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Cochran gains approval for new shipper bill

The Senate approved a bill introduced by Sen. Thad Cochran that will protect the U.S. agricultural industry and increase revenue to the Federal Treasury by tightening the standards on the collection of import duties.

The New Shipper Review Amendment Act, which passed by unanimous consent, closes a loophole in U.S. law that has allowed new shippers to bypass antidumping and countervailing duties. Under current law, new shippers are given the option of posting either a cash deposit or a bond as security for the amount of duties that the Bureau of Customs and Border Protection will ultimately assess against the imports.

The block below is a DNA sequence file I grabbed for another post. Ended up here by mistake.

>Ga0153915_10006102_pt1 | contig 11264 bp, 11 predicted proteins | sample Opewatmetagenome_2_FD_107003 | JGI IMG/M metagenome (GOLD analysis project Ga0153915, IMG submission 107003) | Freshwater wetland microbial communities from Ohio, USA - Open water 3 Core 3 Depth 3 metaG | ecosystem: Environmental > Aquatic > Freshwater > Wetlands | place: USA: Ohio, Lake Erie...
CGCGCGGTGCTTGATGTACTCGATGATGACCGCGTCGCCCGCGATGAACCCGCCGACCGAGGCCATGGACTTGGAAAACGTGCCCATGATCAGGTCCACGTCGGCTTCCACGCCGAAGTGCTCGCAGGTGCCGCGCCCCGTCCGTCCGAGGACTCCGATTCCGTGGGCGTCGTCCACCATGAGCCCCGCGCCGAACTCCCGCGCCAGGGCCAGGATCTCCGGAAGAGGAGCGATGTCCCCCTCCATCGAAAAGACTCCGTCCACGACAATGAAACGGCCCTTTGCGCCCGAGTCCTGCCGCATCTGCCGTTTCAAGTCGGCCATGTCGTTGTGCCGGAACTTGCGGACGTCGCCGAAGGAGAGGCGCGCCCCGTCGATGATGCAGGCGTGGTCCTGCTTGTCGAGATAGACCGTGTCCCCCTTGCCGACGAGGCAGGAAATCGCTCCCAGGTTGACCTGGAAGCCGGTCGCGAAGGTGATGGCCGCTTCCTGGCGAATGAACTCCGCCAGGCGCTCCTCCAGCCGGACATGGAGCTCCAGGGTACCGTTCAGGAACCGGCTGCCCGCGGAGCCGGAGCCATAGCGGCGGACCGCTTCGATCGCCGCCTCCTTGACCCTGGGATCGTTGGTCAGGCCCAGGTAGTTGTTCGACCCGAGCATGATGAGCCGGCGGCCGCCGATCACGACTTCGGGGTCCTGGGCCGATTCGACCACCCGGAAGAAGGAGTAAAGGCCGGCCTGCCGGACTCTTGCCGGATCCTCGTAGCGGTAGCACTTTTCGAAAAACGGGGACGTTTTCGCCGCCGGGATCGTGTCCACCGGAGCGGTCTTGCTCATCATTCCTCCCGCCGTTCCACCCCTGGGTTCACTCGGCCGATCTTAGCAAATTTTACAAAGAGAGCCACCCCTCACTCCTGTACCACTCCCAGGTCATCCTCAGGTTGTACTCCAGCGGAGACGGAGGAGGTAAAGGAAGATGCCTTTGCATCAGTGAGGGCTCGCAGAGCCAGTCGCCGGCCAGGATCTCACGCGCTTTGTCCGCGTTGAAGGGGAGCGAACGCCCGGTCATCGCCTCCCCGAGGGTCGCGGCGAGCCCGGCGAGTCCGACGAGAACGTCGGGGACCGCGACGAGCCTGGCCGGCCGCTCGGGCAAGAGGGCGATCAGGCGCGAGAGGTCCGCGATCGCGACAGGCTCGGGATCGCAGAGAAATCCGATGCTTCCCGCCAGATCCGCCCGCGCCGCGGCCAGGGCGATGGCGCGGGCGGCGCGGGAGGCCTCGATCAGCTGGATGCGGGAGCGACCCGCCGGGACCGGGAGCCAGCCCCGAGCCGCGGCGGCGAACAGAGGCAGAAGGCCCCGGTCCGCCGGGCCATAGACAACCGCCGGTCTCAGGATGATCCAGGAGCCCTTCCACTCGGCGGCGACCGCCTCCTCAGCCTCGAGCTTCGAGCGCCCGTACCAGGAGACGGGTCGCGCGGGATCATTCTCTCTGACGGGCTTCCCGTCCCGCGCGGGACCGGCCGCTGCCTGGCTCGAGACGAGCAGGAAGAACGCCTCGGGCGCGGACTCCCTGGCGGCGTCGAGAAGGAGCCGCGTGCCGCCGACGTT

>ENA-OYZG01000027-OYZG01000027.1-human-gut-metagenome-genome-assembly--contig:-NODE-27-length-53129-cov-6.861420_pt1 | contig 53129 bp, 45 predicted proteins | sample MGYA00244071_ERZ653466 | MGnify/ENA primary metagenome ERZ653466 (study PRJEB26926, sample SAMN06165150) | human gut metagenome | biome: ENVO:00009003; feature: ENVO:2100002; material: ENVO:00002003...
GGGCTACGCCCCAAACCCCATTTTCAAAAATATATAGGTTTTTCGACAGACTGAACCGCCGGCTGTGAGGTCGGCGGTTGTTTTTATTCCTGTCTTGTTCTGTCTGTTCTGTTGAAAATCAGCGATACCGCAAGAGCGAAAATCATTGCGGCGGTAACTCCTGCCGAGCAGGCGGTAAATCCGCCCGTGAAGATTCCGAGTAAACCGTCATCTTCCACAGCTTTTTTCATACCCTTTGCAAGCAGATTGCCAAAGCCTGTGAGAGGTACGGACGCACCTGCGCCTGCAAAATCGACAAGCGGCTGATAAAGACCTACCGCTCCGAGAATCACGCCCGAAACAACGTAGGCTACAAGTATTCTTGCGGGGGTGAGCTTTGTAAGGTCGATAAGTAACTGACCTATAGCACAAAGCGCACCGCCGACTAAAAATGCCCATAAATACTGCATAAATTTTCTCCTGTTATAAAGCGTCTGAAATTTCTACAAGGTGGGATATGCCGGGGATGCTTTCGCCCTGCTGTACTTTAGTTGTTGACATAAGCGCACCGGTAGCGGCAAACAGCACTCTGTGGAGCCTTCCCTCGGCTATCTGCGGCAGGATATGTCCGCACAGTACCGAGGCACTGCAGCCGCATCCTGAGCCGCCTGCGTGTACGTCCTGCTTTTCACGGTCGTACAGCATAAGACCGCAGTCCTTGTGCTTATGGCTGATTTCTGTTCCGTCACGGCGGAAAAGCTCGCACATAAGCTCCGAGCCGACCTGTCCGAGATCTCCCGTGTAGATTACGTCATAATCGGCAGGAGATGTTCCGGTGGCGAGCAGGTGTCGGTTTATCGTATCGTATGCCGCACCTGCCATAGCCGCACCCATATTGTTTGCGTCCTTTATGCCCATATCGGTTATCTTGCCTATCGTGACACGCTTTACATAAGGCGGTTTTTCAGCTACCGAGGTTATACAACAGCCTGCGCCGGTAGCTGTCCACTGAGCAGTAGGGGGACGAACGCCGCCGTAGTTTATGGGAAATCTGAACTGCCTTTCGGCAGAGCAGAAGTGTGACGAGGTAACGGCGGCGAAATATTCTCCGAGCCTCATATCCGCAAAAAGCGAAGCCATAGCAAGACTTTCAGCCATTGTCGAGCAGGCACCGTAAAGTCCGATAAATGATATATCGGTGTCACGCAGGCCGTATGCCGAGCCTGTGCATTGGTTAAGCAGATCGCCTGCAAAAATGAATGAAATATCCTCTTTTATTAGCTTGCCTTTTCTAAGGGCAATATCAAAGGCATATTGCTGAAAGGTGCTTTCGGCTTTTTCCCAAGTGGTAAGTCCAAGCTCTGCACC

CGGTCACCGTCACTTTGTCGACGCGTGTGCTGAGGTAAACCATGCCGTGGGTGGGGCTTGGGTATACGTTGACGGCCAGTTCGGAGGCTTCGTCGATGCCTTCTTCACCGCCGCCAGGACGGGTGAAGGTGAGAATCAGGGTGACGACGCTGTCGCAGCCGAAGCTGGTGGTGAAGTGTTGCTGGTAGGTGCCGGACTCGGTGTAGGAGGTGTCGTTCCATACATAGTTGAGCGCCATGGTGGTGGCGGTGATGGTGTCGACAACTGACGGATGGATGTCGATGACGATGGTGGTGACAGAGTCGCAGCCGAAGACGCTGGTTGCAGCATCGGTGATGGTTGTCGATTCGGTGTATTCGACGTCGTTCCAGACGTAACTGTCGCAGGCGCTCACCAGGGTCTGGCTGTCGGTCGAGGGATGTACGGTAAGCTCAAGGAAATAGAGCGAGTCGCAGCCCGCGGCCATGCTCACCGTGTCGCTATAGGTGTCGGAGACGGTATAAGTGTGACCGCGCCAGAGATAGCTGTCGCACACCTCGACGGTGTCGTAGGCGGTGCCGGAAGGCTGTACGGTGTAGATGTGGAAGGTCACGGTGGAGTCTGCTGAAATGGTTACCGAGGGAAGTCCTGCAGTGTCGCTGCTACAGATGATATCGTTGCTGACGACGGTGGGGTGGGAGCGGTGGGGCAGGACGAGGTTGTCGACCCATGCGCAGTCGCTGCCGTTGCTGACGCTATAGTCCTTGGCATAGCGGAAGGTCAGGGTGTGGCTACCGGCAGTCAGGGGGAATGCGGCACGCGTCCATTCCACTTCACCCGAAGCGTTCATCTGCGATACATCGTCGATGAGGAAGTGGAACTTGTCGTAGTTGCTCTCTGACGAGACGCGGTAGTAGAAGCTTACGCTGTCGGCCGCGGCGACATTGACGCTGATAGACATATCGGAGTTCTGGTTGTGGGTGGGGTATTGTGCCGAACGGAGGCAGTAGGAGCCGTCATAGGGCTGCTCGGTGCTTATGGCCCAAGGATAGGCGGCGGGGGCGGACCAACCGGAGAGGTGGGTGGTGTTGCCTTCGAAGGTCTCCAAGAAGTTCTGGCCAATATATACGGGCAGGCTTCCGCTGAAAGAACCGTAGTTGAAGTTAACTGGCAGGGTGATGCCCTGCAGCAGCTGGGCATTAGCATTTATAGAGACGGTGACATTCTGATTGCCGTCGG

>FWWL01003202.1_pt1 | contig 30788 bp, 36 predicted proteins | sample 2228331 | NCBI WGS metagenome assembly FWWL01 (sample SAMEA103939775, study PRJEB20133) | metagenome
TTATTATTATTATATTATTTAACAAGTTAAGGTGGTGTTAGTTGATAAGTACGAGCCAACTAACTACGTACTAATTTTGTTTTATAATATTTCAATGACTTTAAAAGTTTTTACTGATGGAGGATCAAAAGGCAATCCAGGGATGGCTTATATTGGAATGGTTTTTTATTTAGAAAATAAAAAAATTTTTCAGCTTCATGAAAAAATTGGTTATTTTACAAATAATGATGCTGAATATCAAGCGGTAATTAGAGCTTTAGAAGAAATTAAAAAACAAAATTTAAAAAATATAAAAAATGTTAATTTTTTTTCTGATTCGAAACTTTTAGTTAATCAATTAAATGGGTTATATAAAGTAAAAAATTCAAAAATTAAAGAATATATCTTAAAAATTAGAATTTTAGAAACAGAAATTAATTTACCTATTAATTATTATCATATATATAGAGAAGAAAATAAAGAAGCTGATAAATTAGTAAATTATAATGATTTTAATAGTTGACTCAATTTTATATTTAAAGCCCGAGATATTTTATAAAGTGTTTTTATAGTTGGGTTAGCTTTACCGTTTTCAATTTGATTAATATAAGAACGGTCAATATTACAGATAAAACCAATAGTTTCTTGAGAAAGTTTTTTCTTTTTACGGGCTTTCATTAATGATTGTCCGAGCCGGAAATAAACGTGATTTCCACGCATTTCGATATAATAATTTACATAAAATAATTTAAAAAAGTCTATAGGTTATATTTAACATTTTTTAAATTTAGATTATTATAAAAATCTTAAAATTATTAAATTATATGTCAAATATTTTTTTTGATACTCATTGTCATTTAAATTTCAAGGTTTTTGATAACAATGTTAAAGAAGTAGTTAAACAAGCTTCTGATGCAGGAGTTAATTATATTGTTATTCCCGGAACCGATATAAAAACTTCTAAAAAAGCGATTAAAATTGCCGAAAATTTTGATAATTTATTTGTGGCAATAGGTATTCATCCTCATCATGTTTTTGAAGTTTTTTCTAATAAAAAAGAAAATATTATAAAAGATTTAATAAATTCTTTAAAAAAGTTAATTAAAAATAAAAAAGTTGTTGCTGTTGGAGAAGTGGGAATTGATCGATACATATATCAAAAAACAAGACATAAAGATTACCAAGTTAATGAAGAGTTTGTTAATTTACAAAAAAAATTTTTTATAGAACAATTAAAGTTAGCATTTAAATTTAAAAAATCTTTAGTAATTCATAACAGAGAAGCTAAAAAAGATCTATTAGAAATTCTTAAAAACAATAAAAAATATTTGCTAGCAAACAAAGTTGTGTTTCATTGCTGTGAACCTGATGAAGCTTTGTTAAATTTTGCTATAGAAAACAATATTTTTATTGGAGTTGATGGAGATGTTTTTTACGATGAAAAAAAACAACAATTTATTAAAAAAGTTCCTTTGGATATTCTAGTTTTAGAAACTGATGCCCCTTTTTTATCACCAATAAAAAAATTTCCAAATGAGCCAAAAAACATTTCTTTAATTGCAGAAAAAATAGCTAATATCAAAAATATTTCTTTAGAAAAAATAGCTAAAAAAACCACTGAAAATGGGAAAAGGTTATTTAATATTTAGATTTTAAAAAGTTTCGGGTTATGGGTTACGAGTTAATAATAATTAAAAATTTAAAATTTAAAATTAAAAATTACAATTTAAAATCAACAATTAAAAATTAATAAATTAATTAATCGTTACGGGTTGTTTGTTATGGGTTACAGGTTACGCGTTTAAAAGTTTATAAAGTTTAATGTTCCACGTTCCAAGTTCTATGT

Some importers exploit the bonding privilege to evade the eventual payment of any duties. The Cochran bill requires that all imports from new shippers be secured by cash deposits.

In fiscal 2003, the Customs and Border Protection was unable to collect $130 million in import duties due to the loophole.

“The bill passed by the Senate would help level the playing field for agriculture producers who have had to compete with the unfair trading practices of foreign importers,” Cochran said. “This bill benefits U.S. farmers and the federal government. I hope it will fix the loophole that allows some to take advantage of current law.”

The bill has been introduced in the House of Representatives by Congressman Chip Pickering, R-Miss. It was referred to the House Ways and Means Committee, where it is awaiting consideration.

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